Although its capacity to generate electricity at a commercial scale is several decades away, nuclear fusion can become an encouraging alternative to replace fossil fuels as the world's leading energy source and could have an important role to play in finding a solution for climate change.
Following on from the Hydrogen Economy blog piece, Nuclear fusion has been described as the “holy grail of energy technology” due to the theory it can produce limitless energy with virtually no radioactive waste at all, which would end both global energy scarcity and also halt climate change.
Current nuclear reactors rely on fission and the splitting of an atom which leaves toxic waste. This waste must then be carefully stored for potentially tens of thousands of years. On the other hand, a nuclear fusion power plant, it is said, would not create greenhouse gas emissions, nuclear waste, or safety hazards meaning that adoption of the technology worldwide could stop climate change in its tracks. As well as that, a plants’ relatively small fuel needs mean that nuclear meltdowns like the Chernobyl disaster or Fukushima accident would not be possible, essentially surpassing all current techniques with regards to a more efficient and safe energy source.
Fusion is the central energy source of the universe, powering our sun and the distant stars. When two hydrogen atoms join together to form a single, heavier atom (helium), a colossal amount of energy is released – i.e. heat at several times the temperature of the sun's core is generated. This is the primary nuclear reaction that keeps our sun and other stars burning for billions of years — which is why a fusion reactor is sometimes likened to a "star in a jar." No carbon emissions or radioactive waste are produced in the reaction, and ocean water is all the fuel you need for a hundred thousand years of operation.
However, the challenge with fusion lies in channelling and controlling the unstable reaction. The problem is that the process only produces net energy at very high temperatures of hundreds of millions of degrees – too hot for any solid material to withstand. To get around that, fusion researchers use magnetic fields to hold in place the hot plasma, a gaseous soup of subatomic particles that fuels the process, to stop it melting through the metal reactor. The ultimate goal of fusion research, yet to be achieved, is creating a fusion reactor that produces more energy than it took to ignite and contain the process.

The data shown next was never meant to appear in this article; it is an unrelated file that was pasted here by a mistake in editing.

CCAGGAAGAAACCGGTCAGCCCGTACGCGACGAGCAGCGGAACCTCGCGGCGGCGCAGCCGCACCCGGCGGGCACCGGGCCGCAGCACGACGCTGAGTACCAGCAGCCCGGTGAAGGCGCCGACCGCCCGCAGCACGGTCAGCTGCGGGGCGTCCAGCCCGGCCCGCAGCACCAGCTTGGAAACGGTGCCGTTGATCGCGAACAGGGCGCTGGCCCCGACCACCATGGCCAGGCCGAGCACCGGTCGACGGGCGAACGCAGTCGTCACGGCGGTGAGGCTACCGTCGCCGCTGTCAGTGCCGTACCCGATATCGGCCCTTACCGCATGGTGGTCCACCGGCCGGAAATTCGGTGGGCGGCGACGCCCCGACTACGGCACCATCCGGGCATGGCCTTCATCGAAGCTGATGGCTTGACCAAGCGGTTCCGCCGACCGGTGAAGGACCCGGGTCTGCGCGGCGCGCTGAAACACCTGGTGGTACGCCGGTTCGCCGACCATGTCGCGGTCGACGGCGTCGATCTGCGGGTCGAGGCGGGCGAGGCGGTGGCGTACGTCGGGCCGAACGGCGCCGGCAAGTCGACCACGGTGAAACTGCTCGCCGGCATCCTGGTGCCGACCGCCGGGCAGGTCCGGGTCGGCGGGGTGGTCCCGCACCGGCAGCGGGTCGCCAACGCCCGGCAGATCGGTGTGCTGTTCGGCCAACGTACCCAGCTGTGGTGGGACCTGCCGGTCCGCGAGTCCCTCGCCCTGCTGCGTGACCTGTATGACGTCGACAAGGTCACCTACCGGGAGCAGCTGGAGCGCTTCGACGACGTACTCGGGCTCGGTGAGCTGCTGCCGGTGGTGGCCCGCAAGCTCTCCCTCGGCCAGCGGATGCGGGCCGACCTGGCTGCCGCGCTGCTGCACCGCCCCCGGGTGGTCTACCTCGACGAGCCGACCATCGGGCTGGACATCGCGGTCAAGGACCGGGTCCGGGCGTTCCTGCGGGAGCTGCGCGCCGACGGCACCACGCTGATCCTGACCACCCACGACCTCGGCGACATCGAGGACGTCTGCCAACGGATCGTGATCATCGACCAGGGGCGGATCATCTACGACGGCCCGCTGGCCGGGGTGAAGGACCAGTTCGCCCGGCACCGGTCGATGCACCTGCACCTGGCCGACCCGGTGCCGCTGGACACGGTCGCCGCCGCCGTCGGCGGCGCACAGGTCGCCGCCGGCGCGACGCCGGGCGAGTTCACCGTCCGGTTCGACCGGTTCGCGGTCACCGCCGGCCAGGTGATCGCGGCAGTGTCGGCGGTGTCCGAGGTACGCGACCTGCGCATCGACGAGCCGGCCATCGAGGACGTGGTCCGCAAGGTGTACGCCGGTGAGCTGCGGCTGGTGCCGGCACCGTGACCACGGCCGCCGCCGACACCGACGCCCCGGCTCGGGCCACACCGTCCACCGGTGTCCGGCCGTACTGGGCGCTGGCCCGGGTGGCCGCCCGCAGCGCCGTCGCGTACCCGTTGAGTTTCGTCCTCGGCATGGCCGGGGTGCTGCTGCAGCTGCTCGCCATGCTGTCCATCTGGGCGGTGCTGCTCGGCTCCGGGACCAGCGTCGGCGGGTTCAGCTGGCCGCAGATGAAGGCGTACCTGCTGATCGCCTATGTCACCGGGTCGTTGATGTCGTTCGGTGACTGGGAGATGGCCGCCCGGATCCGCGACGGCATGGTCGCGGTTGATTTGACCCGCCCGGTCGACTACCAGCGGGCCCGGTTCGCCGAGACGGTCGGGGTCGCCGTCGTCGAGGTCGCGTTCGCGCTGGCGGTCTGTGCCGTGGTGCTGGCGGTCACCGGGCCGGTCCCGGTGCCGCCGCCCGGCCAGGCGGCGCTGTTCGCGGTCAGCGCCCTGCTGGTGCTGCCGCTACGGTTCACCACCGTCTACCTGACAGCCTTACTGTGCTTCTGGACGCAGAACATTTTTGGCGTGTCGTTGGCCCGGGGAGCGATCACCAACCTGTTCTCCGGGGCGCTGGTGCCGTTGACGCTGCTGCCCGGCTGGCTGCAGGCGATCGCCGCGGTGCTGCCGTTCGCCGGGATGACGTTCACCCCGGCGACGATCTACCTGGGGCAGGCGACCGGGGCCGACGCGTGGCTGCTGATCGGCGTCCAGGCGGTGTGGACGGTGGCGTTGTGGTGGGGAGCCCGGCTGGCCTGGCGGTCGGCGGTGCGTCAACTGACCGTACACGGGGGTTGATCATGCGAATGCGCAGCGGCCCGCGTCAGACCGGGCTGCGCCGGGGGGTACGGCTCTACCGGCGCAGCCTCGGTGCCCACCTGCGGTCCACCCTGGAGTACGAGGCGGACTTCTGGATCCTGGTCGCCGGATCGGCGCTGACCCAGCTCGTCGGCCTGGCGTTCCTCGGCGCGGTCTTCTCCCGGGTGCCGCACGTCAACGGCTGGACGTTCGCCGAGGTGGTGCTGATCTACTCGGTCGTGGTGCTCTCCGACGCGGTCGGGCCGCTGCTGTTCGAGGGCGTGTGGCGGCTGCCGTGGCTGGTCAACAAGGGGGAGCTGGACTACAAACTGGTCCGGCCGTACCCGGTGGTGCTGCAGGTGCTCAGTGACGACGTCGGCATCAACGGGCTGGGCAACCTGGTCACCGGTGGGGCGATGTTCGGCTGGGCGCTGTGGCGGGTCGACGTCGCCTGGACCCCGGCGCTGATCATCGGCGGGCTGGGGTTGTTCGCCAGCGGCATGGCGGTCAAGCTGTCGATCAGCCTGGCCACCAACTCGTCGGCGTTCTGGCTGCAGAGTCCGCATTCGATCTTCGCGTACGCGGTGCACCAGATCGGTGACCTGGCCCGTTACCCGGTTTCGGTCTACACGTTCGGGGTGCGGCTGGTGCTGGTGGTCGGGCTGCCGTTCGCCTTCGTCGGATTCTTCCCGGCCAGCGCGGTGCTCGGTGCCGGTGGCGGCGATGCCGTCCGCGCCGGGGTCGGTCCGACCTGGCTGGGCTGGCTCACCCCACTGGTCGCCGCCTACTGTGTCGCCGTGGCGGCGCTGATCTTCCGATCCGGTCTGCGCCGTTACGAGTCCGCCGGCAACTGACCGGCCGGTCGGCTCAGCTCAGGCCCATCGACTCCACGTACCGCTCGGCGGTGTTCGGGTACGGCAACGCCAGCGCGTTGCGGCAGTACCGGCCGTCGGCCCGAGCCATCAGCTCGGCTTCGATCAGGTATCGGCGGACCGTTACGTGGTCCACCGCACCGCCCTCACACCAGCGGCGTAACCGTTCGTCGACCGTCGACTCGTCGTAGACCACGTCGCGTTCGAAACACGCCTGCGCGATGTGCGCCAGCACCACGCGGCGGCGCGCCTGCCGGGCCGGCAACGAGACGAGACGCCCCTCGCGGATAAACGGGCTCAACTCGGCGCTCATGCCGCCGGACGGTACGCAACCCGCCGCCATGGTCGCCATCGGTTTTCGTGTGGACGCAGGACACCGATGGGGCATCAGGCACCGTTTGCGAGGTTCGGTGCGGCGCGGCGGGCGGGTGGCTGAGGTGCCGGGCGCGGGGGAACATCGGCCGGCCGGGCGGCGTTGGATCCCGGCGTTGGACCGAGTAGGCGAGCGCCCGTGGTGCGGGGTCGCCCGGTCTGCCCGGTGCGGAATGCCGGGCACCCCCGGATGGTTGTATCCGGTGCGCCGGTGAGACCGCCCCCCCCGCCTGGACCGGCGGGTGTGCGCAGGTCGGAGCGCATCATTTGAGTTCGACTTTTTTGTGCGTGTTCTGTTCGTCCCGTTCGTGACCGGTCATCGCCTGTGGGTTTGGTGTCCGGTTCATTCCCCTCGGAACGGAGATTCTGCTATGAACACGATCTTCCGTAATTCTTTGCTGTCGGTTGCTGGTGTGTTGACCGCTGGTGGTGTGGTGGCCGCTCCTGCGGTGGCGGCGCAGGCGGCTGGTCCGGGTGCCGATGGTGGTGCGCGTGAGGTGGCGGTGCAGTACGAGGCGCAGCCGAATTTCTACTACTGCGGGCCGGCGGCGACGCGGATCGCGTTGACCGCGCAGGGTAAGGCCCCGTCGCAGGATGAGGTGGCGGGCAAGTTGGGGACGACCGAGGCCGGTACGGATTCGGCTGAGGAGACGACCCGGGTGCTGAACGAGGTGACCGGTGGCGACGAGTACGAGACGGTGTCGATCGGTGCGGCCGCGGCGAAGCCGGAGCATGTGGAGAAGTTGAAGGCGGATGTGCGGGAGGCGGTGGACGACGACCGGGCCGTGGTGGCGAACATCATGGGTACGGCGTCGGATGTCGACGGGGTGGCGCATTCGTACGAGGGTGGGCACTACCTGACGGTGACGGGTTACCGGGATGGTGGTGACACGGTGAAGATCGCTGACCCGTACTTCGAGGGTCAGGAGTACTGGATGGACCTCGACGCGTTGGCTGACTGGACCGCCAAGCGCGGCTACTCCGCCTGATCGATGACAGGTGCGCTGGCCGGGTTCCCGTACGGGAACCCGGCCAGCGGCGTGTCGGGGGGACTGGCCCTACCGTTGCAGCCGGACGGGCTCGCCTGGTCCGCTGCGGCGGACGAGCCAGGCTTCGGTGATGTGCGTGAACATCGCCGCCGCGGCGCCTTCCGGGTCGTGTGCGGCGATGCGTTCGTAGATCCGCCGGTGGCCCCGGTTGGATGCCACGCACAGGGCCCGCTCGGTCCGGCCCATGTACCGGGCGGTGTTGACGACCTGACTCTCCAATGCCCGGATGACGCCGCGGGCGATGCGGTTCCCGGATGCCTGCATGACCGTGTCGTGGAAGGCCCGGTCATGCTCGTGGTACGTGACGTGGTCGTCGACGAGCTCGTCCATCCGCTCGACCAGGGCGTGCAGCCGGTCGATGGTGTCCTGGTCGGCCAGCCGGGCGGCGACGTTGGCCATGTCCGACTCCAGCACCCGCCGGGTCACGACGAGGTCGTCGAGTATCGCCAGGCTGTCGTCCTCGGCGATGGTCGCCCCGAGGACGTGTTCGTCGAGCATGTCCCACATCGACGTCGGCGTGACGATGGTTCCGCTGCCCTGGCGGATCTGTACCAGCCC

ITER Director-General, Bernard Bigot said: “When we prove that fusion is a viable energy source, it will eventually replace burning fossil fuels, which are non-renewable and non-sustainable. Our mission is to provide a new option which is safe, sustainable and economically competitive. Fusion will be complementary with wind, solar and other renewable energies.”
While large scale experiments such as ITER continue, nearly two dozen start-ups are working on a variety of devices, fuels, and approaches, using new technologies. These start-ups are backed by venture capital funding.
A private nuclear-fusion company, UK-based Tokamak Energy, has heated a plasma of hydrogen to 15 million degrees Celsius in a new reactor for the first time — hotter than the core of the sun. Tokamak Energy says the plasma test is a milestone on its chase to be the first in the world to produce commercial electricity from fusion power, possibly by 2030.
Mila Aung-Thwin, director of the award-winning documentary about the quest for fusion energy, Let There Be Light, said: “It’s great that there are more private entities supporting innovation. Perhaps we are at the level of technology now where start-ups can compete with national labs and agencies, as they seem to be in space travel.”